3. A brief synopsis that will entice me to read what’s between the covers

Without these, it doesn’t matter how good your first sentence is, let alone the rest of your novel. So what is the point of the first sentence?  Loving the first sentence is basically an affirmation that you made right choice in purchasing the book and gives you permission to continue reading.

Your thoughts?

A Galaxy Far, Far Away….

The nearest star [to Earth] … known as Alpha Centauri C is about four light-years away. That is so far that even with the fastest spaceship on the drawing boards today, a trip to it would take about 10,000 years. -A Brief History of Time, Stephen Hawking

What does that mean for writers?  It seems like any near-future Sci-Fi would be SOL if they intended to be at least a little realistic in their assumption of space travel.  How do we get beyond one star and not have all our characters be long dead?  There’s always the idea of putting everyone in some sort of stasis while the computer flies the ship, but thats boring as far as I’m concerned.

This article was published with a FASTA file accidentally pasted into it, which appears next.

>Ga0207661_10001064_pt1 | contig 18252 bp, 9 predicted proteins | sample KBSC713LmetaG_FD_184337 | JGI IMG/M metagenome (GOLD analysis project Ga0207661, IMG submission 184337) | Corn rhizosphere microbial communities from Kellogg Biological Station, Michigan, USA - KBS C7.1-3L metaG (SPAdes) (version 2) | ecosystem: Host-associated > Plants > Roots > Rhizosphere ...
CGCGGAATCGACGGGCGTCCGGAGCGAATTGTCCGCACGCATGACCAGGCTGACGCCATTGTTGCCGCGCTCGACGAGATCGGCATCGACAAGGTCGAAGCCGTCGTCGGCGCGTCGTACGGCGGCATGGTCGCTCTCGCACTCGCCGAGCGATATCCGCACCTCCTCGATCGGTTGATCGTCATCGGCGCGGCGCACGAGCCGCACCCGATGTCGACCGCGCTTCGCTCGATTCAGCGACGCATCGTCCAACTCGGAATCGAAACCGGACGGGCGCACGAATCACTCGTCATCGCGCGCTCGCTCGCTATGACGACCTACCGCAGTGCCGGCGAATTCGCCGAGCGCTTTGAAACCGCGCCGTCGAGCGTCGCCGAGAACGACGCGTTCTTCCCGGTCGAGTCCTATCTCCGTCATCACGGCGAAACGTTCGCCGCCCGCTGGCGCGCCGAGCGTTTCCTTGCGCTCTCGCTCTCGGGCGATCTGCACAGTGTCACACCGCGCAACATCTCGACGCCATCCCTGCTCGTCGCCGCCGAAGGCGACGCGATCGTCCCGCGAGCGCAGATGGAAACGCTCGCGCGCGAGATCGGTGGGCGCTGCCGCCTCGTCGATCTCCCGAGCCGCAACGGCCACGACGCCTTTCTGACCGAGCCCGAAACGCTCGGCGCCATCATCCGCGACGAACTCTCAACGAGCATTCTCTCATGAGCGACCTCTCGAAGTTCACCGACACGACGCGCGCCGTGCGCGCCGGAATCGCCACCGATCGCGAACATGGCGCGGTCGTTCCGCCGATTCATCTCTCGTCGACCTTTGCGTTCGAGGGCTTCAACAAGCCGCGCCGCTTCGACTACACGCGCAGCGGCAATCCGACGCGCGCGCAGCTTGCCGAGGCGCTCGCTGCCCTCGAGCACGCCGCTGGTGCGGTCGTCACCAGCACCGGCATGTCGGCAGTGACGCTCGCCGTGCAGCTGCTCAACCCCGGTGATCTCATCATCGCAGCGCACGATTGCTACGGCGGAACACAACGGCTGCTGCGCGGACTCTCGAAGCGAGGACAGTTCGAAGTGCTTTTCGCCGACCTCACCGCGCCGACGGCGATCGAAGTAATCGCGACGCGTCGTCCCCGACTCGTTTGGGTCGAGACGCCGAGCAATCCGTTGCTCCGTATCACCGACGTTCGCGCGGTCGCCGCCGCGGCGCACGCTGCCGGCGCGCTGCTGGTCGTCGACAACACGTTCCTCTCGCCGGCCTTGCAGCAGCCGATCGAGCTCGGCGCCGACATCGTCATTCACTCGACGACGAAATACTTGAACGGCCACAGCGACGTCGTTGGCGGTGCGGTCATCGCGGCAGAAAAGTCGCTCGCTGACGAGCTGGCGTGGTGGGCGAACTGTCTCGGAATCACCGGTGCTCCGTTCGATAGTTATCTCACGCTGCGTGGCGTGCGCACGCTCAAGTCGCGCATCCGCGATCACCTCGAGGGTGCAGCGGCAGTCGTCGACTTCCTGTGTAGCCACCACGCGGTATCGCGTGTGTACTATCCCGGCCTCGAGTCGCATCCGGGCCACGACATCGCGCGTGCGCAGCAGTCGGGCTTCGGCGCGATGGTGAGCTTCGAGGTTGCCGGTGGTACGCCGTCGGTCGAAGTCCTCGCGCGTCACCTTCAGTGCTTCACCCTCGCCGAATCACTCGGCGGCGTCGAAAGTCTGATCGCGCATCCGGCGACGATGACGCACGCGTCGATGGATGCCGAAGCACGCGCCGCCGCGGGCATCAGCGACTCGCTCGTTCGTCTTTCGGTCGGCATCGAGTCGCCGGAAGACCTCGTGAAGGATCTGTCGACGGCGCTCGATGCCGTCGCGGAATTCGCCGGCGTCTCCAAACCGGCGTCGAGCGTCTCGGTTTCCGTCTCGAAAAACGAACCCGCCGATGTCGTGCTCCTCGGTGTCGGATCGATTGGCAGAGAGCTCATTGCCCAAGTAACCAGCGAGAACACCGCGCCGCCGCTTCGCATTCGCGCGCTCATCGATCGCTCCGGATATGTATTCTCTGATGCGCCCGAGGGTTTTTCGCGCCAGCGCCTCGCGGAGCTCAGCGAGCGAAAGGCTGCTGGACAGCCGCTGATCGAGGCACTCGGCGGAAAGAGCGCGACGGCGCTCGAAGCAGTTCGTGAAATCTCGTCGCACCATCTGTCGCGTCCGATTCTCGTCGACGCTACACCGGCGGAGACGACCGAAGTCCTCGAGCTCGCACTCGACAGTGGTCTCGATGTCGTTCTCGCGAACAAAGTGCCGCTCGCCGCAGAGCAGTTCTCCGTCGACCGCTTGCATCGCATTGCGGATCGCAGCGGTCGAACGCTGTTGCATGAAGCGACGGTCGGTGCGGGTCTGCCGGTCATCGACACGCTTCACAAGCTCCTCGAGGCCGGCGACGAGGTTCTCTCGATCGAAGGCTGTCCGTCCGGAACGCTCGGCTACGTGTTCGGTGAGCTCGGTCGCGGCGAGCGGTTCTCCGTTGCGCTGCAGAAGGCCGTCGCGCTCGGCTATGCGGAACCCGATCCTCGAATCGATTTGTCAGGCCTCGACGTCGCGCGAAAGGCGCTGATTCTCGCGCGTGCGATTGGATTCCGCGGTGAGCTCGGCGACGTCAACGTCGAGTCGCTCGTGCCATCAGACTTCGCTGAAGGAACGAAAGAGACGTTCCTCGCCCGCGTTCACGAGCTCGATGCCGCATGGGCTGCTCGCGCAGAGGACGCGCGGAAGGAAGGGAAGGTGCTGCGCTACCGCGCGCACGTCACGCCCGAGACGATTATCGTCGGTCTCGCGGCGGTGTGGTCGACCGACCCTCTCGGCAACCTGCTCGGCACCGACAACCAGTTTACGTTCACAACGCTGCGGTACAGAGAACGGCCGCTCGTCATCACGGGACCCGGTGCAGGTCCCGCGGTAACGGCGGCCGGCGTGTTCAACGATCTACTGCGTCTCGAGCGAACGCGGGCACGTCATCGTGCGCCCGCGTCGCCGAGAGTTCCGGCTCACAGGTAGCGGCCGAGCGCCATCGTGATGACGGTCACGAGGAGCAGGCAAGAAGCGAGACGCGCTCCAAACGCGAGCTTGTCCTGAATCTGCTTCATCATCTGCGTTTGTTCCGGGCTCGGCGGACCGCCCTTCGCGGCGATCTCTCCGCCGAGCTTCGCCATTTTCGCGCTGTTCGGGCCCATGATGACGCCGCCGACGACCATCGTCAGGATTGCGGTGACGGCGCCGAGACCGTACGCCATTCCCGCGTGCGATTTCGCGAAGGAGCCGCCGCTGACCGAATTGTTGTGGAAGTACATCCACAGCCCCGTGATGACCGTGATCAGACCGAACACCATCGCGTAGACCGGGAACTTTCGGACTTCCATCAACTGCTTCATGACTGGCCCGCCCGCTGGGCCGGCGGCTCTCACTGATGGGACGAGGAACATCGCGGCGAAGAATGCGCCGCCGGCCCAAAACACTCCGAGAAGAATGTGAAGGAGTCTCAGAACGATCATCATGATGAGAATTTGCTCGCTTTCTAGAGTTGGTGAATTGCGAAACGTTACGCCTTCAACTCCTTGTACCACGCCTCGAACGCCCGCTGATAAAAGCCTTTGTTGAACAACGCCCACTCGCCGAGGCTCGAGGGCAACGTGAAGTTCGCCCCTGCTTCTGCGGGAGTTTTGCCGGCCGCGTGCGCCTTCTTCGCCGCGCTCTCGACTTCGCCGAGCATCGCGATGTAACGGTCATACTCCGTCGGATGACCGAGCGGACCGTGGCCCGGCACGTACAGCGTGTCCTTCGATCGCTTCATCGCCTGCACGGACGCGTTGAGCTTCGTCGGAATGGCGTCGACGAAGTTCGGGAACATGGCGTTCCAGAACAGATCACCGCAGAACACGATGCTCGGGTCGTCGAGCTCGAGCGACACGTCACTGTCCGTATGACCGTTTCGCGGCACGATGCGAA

So what do we have available?

More Stephen Hawking Fun!

  1. Star Trek (Warp Drive): A Faster-than-light technology that creates a bubble of normal space-time around a spaceship while “warping” time-space around the ship.  Visualization of movement is normal due to the bubble of normal space/time.
  2. Stargate & Battlestar Galactica (Jump Drive): Faster-than-light travel taking a spaceship instantaneously from one point to another in space (no time change).  Of course, this method is not explained b/c its pretty much speculative and not based on science as we currently know it.
  3. Star Wars (Hyperspace): A parallel universe/alternate state of existence allowing ships to bypass the barrier of light speed and accelerate to faster-than-light speeds.  Visualization of movement is shown as “streaking” by of stars.
  4. Wormholes: Folding of space-time in layers to create a “shortcut” to another location, while traveling at slower than light speeds within the wormhole.
  5. Spaceballs (Ludacris Speed):  Faster-than-light speed leading to visualization of streaking space and eventually plaid.

So basically, if you can’t make it work, make it up!

PS-For those wondering how far 4 light-years away is: approx. 23 million million miles (yes, million million!)

Ludacris Speed!

Ludacris Speed!